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This has been a difficult week for the technology industry, particularly for those who care deeply about diversity and inclusion. By now, many of us have read the viral memo penned by a former Google employee, James Damore, who questioned the efficacy of Google’s internal bias training and diversity initiatives. In doing so, Damore also suggested certain biological reasons may be at the root of why women and men achieve different levels of pay and seniority at work.
The responses to the memo, including Google’s subsequent decision to fire Damore, are as passionate as they have been varied. I spoke to Brandeis Professor (and an attorney Of Counsel at Cohen Milstein Sellers & Toll PLLC) Anita Hill – yes, the Anita Hill — about the issues women in technology face today and how to achieve solutions and systemic change to the problems. Hill became a national figure in 1991 when she publicly testified before Congress about being sexually harassed as an employee by then-nominee for Supreme Court Justice Clarence Thomas. Since then, she has worked on behalf of - and been a symbol and inspiration for - all women and people who are willing to speak truth to power (the name of her subsequent book), particularly in the context of an unjust and unacceptable workplace environment.
This week, she penned an opinion piece for the New York Times arguing that women in technology should consider seeking legal action for the discrimination they face at work. In her piece, Hill argues that legal recourse, while certainly difficult, is one way to disrupt inequality issues that otherwise are not being adequately addressed by voluntary employer self-policing, government regulation, or negative publicity.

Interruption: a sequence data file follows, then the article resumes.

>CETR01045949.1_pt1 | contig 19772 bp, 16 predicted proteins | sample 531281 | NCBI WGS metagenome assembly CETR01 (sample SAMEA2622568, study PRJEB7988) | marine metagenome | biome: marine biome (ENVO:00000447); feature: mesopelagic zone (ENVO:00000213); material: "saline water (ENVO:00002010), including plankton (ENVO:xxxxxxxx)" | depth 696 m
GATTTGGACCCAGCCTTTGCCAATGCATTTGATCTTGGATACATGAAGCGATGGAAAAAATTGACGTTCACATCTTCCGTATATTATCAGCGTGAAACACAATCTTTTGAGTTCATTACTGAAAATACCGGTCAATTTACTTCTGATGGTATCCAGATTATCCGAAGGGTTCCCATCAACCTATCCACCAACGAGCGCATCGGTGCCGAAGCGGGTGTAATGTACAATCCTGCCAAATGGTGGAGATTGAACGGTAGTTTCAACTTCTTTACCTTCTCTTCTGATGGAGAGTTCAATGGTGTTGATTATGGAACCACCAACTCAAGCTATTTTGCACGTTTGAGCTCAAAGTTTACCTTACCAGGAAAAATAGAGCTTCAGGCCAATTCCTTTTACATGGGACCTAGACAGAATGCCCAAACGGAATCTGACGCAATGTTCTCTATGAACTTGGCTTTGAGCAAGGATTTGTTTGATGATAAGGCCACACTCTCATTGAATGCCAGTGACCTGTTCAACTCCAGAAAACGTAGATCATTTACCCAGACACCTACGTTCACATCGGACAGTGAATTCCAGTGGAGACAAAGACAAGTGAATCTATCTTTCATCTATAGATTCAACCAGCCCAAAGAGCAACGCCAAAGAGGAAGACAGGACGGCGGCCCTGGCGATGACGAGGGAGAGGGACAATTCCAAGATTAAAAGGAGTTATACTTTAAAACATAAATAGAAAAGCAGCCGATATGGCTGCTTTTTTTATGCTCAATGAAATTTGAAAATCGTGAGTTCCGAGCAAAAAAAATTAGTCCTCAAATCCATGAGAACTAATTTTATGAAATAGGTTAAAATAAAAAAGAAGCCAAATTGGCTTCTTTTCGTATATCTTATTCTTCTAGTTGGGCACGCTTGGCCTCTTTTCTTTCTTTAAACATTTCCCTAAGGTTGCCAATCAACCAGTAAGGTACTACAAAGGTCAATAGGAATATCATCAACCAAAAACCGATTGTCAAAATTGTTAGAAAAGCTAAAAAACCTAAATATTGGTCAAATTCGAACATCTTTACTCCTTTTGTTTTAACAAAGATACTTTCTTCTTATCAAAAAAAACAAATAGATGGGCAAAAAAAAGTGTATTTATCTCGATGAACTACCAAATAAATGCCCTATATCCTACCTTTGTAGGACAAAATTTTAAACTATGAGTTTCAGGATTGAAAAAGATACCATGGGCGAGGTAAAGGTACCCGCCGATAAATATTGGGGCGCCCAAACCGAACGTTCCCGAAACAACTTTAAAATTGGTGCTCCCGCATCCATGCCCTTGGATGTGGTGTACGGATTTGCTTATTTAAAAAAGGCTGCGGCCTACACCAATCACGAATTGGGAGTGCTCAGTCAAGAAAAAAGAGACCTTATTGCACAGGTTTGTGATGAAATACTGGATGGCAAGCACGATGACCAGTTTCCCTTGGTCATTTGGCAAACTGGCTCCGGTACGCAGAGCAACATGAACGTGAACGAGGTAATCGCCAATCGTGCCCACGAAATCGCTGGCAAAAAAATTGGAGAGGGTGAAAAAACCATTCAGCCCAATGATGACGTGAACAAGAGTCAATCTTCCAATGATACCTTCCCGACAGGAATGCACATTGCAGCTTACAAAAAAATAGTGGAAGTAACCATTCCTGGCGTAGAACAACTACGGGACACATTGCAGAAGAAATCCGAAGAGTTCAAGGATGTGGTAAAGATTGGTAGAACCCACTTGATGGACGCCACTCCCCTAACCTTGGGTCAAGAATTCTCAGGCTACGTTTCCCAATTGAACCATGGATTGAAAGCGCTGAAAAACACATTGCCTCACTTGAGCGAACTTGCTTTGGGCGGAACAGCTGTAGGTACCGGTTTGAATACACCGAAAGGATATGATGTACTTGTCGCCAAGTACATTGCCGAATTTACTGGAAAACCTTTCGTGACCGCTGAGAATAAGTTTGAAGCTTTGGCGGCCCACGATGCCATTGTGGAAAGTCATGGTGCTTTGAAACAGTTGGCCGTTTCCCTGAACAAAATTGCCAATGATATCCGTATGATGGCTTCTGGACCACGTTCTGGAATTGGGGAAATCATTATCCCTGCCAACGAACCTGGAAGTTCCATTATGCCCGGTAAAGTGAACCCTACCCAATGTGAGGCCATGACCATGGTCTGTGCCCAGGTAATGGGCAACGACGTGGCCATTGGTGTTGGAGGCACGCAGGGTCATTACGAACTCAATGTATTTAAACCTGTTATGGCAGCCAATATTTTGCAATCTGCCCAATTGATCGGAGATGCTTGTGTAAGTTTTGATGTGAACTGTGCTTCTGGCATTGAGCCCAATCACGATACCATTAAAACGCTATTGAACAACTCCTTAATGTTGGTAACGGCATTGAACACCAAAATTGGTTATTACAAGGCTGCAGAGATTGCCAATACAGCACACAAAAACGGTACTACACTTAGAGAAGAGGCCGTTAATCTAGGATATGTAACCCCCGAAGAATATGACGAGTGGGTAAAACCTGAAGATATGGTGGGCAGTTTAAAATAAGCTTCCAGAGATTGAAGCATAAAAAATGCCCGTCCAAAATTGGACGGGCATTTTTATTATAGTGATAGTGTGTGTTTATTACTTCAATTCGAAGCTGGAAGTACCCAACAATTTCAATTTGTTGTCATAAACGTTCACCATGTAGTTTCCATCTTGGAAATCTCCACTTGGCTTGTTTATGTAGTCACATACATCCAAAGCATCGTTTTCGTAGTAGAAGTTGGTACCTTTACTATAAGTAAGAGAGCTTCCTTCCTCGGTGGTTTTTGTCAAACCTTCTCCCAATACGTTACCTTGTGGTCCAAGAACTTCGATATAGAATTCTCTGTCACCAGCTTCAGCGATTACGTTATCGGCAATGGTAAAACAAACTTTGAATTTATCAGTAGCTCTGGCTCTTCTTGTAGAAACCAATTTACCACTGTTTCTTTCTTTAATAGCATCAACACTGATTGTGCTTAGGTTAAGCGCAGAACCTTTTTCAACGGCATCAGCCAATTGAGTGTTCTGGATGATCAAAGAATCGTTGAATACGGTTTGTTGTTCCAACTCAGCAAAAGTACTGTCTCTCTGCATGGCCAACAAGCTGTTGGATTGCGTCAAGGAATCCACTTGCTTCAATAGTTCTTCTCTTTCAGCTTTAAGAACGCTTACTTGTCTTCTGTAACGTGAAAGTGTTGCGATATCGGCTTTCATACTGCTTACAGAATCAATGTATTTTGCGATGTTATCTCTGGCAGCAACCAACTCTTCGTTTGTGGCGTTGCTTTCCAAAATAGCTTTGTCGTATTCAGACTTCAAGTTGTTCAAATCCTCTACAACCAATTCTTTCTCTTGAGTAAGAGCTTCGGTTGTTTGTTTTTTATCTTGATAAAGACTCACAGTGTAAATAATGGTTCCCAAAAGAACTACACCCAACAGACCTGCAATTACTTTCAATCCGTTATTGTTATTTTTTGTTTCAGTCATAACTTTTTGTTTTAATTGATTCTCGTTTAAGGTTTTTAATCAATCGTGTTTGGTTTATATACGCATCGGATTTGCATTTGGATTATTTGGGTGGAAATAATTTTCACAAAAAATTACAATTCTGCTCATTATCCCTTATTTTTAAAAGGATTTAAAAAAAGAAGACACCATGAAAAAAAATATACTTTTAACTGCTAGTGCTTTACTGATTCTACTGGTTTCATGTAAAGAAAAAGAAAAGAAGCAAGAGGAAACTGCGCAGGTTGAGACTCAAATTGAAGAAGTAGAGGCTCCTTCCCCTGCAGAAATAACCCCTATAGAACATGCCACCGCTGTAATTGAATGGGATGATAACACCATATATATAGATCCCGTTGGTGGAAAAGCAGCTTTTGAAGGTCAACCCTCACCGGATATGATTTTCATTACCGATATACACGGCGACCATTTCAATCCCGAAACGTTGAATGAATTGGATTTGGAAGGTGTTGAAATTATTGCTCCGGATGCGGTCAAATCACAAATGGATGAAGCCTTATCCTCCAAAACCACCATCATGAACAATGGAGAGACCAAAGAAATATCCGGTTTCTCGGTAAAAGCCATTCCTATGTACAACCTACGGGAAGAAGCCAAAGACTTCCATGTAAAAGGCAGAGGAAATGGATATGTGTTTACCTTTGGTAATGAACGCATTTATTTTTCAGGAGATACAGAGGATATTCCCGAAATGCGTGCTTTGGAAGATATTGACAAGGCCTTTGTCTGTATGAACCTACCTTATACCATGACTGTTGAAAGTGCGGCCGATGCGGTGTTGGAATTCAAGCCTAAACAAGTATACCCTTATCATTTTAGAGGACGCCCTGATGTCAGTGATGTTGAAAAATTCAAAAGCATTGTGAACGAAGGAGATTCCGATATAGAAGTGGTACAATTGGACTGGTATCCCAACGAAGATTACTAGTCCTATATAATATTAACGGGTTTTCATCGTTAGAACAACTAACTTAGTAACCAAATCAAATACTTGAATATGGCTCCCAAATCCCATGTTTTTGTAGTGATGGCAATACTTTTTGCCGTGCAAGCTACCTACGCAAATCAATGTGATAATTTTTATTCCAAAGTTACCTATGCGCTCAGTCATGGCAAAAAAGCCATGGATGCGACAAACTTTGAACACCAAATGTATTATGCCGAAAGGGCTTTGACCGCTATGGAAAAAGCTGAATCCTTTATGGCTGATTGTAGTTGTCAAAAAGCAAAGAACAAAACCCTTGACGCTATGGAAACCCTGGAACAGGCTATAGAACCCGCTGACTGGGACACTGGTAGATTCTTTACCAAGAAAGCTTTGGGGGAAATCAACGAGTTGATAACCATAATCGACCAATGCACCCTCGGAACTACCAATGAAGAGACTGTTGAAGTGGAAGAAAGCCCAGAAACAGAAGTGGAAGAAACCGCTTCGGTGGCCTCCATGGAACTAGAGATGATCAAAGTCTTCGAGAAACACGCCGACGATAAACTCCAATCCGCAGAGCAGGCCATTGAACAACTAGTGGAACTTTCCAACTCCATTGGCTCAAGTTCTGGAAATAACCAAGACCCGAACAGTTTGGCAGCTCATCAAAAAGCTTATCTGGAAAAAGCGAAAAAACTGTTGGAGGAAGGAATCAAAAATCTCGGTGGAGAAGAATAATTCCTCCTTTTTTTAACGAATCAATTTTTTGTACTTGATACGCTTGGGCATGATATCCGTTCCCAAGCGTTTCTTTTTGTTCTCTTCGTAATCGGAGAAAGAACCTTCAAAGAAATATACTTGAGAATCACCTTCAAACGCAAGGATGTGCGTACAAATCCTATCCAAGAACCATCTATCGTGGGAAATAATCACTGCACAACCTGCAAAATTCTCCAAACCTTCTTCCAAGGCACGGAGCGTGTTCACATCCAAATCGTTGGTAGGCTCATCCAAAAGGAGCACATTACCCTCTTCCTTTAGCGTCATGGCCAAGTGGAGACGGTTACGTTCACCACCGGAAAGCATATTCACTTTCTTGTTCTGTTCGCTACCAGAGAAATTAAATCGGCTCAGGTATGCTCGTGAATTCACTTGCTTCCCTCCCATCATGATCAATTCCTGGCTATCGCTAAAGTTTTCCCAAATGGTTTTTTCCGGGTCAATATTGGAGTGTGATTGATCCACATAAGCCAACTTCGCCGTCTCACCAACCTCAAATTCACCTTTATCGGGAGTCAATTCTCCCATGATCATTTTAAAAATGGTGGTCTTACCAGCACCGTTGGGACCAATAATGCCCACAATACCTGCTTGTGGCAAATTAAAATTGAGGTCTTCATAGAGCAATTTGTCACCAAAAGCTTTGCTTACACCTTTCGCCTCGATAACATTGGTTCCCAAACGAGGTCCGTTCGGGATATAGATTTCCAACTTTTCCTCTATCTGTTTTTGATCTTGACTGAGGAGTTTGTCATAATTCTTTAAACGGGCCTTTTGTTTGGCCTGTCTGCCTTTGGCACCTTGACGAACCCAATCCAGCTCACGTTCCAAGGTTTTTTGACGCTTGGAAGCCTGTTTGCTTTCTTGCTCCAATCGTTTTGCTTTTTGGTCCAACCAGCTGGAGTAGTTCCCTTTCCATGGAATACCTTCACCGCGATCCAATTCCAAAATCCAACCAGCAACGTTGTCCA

I had mixed feelings when I first read the piece. As a former lawyer, I understand the importance of litigation as a tool to effect justice and social change. On the other hand, it is always difficult to suggest that minority and marginalized individuals and groups should undertake the financial and emotional burden of turning to an imperfect justice system for an uncertain redress.
After speaking to Hill, I came to understand she believes that when issues are as deeply socially and culturally ingrained as those women in the workplace — and in this case, the technology industry — face, some women simply may not be aware of the options they have.
Specifically, Hill told me she hears from many women about the challenges they face at work with discrimination and inequality. She explained that one of the things she’s learned is that many women don’t come forward about their experiences because they don’t know all their options, adding, “I wrote the op-ed to let women know the option exists… not to wag a finger at them.”
The full article can be viewed here.